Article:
Musically, the track takes several stances. Familiar ukulele chordal work sets the tone for a cheerful acoustic output. However, the accompanying percussive sequence adds a harder hitting drive more akin to left-field contemporary radio pop.
Rubbery synth bass anchors the melodic work to cadential down steps. Mimicking the kick samples and responding to the ukulele keeps the bass section pointedly pushing the track onwards.
Steel drum samples offer an alternative harmonic device. Serving as a placeholder for the ukulele in certain, sparser sections of the track gives the work a powerful sense of instrumental variance. A reception of assortment is often difficult to translate from a work that contains less commonly combined sounds. The surprising grouping often makes the listener more accepting of any other sonic occasions that may arrive. This effect is offset by the more drastic use of alternate instrumentation when replacing roles in the track, perfectly executed in the relationship between the steel and the strings.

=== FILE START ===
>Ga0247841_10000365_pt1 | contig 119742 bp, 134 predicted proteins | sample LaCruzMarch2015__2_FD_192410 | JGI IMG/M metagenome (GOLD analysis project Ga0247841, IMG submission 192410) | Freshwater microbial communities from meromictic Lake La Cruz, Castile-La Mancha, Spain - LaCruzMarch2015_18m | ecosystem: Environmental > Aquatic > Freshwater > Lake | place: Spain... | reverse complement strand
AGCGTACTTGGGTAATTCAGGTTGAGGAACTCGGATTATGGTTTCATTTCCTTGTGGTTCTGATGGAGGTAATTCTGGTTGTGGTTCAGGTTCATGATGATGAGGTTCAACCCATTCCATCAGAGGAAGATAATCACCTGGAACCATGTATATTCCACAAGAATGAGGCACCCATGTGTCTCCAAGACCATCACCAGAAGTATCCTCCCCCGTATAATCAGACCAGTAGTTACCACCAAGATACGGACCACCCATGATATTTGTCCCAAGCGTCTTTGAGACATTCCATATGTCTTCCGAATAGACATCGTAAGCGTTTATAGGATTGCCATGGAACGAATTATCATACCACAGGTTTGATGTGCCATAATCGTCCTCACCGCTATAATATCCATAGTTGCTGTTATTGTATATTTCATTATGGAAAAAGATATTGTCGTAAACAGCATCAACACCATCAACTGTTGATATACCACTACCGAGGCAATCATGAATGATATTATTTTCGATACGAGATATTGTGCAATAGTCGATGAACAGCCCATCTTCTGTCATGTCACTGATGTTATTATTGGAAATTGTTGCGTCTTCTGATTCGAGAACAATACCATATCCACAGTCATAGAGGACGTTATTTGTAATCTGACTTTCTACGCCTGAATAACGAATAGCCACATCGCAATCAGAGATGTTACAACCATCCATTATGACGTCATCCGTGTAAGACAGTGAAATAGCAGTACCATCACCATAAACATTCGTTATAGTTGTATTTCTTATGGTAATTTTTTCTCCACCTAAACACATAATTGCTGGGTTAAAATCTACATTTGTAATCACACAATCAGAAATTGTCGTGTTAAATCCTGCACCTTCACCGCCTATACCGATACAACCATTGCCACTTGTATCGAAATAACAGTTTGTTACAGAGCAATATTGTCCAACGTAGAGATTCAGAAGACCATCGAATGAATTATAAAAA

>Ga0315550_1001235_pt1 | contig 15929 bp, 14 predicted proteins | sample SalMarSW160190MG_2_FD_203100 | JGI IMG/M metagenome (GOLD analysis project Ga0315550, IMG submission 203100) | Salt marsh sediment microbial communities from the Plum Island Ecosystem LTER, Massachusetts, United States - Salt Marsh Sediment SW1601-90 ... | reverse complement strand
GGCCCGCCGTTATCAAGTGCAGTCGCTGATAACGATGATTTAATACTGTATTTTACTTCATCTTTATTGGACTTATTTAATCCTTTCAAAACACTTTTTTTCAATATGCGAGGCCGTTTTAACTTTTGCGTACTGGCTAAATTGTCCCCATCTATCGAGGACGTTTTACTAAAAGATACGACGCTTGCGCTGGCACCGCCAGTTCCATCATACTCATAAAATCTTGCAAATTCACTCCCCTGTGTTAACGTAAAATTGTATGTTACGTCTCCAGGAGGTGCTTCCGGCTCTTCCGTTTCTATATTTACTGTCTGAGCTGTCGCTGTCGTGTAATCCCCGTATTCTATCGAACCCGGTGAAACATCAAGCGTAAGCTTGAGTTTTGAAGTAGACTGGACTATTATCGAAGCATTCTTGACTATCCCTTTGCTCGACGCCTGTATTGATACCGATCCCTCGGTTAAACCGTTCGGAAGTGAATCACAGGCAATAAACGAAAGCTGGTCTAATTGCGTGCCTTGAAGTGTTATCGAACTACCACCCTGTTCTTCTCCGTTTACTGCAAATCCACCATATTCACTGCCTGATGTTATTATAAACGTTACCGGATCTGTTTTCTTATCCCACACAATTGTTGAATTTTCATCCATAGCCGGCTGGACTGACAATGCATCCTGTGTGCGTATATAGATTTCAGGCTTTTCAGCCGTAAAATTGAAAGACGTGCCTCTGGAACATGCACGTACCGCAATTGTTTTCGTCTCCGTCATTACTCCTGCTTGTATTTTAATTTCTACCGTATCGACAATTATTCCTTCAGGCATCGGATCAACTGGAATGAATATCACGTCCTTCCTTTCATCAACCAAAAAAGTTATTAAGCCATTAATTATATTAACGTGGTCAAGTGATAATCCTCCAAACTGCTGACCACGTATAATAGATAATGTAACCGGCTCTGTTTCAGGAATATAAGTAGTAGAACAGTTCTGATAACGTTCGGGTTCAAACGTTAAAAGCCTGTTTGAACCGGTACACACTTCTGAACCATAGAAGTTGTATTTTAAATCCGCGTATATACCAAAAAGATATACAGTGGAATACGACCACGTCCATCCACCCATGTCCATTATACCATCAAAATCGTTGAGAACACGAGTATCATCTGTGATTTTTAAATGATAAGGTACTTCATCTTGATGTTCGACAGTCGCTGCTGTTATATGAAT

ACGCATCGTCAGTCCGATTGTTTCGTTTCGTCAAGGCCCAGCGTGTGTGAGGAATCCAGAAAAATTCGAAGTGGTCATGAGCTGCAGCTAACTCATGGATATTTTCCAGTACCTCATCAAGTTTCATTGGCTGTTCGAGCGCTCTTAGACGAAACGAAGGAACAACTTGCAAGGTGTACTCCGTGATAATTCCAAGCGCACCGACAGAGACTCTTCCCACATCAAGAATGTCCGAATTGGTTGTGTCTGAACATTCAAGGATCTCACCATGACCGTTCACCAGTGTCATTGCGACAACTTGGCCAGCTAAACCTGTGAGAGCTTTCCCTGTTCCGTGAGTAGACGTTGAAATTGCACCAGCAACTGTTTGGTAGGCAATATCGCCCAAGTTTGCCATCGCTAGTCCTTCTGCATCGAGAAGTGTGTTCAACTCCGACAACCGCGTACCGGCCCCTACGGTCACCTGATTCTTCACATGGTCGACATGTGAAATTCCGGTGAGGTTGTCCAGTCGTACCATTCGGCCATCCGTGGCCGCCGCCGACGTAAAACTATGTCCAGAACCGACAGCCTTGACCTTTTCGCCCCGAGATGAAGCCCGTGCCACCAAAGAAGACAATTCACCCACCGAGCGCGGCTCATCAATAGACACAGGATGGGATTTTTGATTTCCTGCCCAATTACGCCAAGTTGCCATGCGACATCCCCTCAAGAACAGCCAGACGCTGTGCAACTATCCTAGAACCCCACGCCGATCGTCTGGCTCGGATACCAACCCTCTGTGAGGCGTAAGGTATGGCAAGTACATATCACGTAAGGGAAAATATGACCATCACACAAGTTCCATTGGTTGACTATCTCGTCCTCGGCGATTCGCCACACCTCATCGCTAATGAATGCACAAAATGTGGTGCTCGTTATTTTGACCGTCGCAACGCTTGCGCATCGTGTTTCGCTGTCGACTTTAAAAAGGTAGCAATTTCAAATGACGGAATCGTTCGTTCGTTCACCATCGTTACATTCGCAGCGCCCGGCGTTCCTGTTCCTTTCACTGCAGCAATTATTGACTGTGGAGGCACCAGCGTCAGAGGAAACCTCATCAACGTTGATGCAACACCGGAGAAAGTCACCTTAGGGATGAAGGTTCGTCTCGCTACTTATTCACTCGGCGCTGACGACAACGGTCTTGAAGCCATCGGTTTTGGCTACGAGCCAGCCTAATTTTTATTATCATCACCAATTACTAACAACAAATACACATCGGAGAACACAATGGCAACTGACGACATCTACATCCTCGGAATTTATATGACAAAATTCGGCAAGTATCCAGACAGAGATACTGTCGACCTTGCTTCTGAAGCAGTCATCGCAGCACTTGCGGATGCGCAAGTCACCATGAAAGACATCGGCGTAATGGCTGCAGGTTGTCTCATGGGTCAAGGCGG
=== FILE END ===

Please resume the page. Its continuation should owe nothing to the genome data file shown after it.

The vocal lead is consistently filtered and sits on the edge of distortion. This effected sound is a bold approach in presenting an element so present in the work. The choice to so unabashedly present an uncommon feature as the lead is a perfect example of why this track is worth remembering.
Putting the actual musical content of the work to the side, Let’s Ride is delivered and portrayed with a tangible passion and vision for its sound. This same approach applied to any genre or form is always successful in translating the heart of a project and should not be overlooked. Camielle creates a simple composition and enhances it on every count.
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